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The Running Men: "The Campaign," "The Bourne Legacy," "Nitro Circus: The Movie," and "Hope Springs" PDF Print E-mail
Reviews
Written by Mike Schulz   
Sunday, 12 August 2012 12:38

Zach Galifianakis, Jason Sudeikis, Dyan McDermott, and Will Ferrell in The CampaignTHE CAMPAIGN

As the movie’s trailers have been running since what feels like the last presidential campaign, it’s understandable if viewers enter the Will Ferrell/Zach Galifianakis political spoof The Campaign worried that all of the hilarious bits have already been spoiled for them. The wonderful surprise of director Jay Roach’s comedy, however, is that they haven’t – not unless viewers have somehow been privy to a trailer that lasts 85 minutes.

 
Really, Really Secret Agent Man: "Total Recall" and "Diary of a Wimpy Kid: Dog Days" PDF Print E-mail
Reviews
Written by Mike Schulz   
Sunday, 05 August 2012 14:23

Colin Farrell in Total RecallTOTAL RECALL

Beyond its rather stunning scenic design, the best thing about director Len Wiseman’s new Total Recall update is Kate Beckinsale, which is pretty surprising, considering that this admittedly capable, inarguably gorgeous performer really hasn’t been the best thing about any of her previous movies.

 
Politics and Morals, Myths and Hope: Reading Christopher Nolan’s Batman Trilogy PDF Print E-mail
Feature Stories
Written by Jeff Ignatius   
Wednesday, 01 August 2012 13:55

Obviously, a lot of noise surrounded The Dark Knight Rises, starting with the hype and anticipation. Then came the extreme reactions to some early negative reviews. And then the midnight-screening mass shooting in Colorado appropriately redirected attention to important matters.

The deaths of 12 people and the injuries to dozens more in that Colorado movie theatre on July 20 highlighted that neither a movie nor Batman is anywhere near as important as human lives.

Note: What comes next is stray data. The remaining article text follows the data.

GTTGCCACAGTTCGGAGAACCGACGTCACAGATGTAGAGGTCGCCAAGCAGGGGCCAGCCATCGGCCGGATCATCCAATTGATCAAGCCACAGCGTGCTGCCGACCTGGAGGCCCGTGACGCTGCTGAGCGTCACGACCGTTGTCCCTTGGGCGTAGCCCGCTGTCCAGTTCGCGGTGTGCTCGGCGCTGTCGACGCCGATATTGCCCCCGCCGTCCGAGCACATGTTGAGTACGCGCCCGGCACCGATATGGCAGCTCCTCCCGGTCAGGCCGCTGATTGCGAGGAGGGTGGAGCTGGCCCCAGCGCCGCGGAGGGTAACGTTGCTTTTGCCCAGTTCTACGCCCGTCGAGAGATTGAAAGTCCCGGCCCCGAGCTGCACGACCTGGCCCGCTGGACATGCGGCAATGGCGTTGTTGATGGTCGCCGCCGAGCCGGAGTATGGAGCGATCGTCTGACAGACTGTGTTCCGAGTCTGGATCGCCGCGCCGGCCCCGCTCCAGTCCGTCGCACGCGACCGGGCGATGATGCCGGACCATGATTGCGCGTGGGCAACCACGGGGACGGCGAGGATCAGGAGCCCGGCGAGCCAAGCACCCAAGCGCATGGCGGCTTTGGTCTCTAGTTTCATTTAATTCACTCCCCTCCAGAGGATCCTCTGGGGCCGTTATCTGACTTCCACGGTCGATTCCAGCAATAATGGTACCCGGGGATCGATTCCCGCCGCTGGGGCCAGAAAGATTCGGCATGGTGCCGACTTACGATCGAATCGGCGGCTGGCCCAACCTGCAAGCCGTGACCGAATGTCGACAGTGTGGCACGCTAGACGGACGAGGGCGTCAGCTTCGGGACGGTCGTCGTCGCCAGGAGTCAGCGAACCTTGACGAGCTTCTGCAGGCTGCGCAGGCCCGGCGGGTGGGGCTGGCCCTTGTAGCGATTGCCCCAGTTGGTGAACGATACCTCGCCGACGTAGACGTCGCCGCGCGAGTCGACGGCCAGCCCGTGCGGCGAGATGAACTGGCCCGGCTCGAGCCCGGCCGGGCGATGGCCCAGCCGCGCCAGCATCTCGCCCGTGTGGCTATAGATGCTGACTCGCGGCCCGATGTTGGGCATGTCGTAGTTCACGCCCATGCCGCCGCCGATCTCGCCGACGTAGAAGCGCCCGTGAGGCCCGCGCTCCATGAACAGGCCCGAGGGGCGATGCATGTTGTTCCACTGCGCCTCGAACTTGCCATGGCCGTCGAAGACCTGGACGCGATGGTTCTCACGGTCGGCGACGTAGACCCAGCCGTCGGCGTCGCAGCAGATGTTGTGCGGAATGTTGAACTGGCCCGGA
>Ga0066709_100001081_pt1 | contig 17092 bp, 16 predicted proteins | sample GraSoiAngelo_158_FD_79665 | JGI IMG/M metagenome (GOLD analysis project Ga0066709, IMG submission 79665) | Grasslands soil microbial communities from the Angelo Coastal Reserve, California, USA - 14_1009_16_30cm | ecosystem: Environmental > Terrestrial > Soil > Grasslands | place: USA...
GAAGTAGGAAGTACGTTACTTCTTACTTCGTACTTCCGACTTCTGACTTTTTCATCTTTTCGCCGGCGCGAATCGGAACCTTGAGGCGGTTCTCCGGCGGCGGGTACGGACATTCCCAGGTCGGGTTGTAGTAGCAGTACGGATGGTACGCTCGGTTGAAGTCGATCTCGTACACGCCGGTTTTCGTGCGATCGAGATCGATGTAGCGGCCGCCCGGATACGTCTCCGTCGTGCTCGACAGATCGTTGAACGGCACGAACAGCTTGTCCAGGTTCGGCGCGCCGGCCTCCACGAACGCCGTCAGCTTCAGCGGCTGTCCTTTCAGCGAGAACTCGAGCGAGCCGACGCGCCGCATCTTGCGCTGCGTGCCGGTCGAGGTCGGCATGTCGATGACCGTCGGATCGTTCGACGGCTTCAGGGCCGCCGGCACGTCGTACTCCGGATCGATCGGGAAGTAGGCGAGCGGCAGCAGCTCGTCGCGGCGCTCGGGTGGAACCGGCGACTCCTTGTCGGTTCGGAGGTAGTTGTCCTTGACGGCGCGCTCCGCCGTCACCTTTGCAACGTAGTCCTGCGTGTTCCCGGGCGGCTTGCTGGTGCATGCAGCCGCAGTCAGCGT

Yet the arts are still integral to our existence, and whatever you think of Christopher Nolan’s trilogy as films, these movies will stand as key markers in the lives of many millions of people and in the movie business, and they will be viewed as reflections of their cultural and political time. Like the original trio of Star Wars movies, we can already see them as significant pop-art artifacts.

For those reasons alone, Nolan’s Batman movies deserve close scrutiny. They also reward inspection and consideration, as the writer/director has conceived and executed them with a rigor and density unusual to blockbusters. (Expect spoilers, although I’ve tried to be circumspect about late developments in The Dark Knight Rises until the final section.)

 
There Goes the Neighborhood: "The Watch" and "Step Up Revolution" PDF Print E-mail
Reviews
Written by Mike Schulz   
Sunday, 29 July 2012 10:17

Richard Ayoade, Ben Stiller, Vince Vaughn, and Jonah Hill in The WatchTHE WATCH

A buddy and I caught a Friday-morning screening of The Watch along with roughly a dozen others, and before the end credits rolled, only four of us were still in the auditorium. Professional obligations were keeping me at director Akiva Schaffer’s comedy and I was my friend’s ride, but for the life of me, I can’t fathom what prevented those other two patrons from bolting. Lethargy? Politeness? Morbid curiosity?

 
Scraped Crusader: "The Dark Knight Rises" and "Red Stroke" PDF Print E-mail
Reviews
Written by Mike Schulz   
Saturday, 21 July 2012 12:03

Tom Hardy and Christian Bale in The Dark Knight RisesTHE DARK KNIGHT RISES

The Dark Knight Rises, as you’ve perhaps heard, is the concluding chapter in Christopher Nolan’s series of grandly scaled, intensely serious-minded Batman adventures that began with 2005’s fittingly titled Batman Begins and continued with 2008’s The Dark Knight. It is also, as you perhaps hoped, a terrifically satisfying wrap-up to the trilogy – flawed, at times distractingly flawed, but powerful and resonant and deeply emotional. After my lukewarm responses to The Avengers and The Amazing Spider-Man, I would’ve been relieved to exit this summer’s latest superhero blockbuster merely content. Instead, I left Nolan’s 165-minute comic-book epic simultaneously jazzed and sated, and more than ready to see it again.

 
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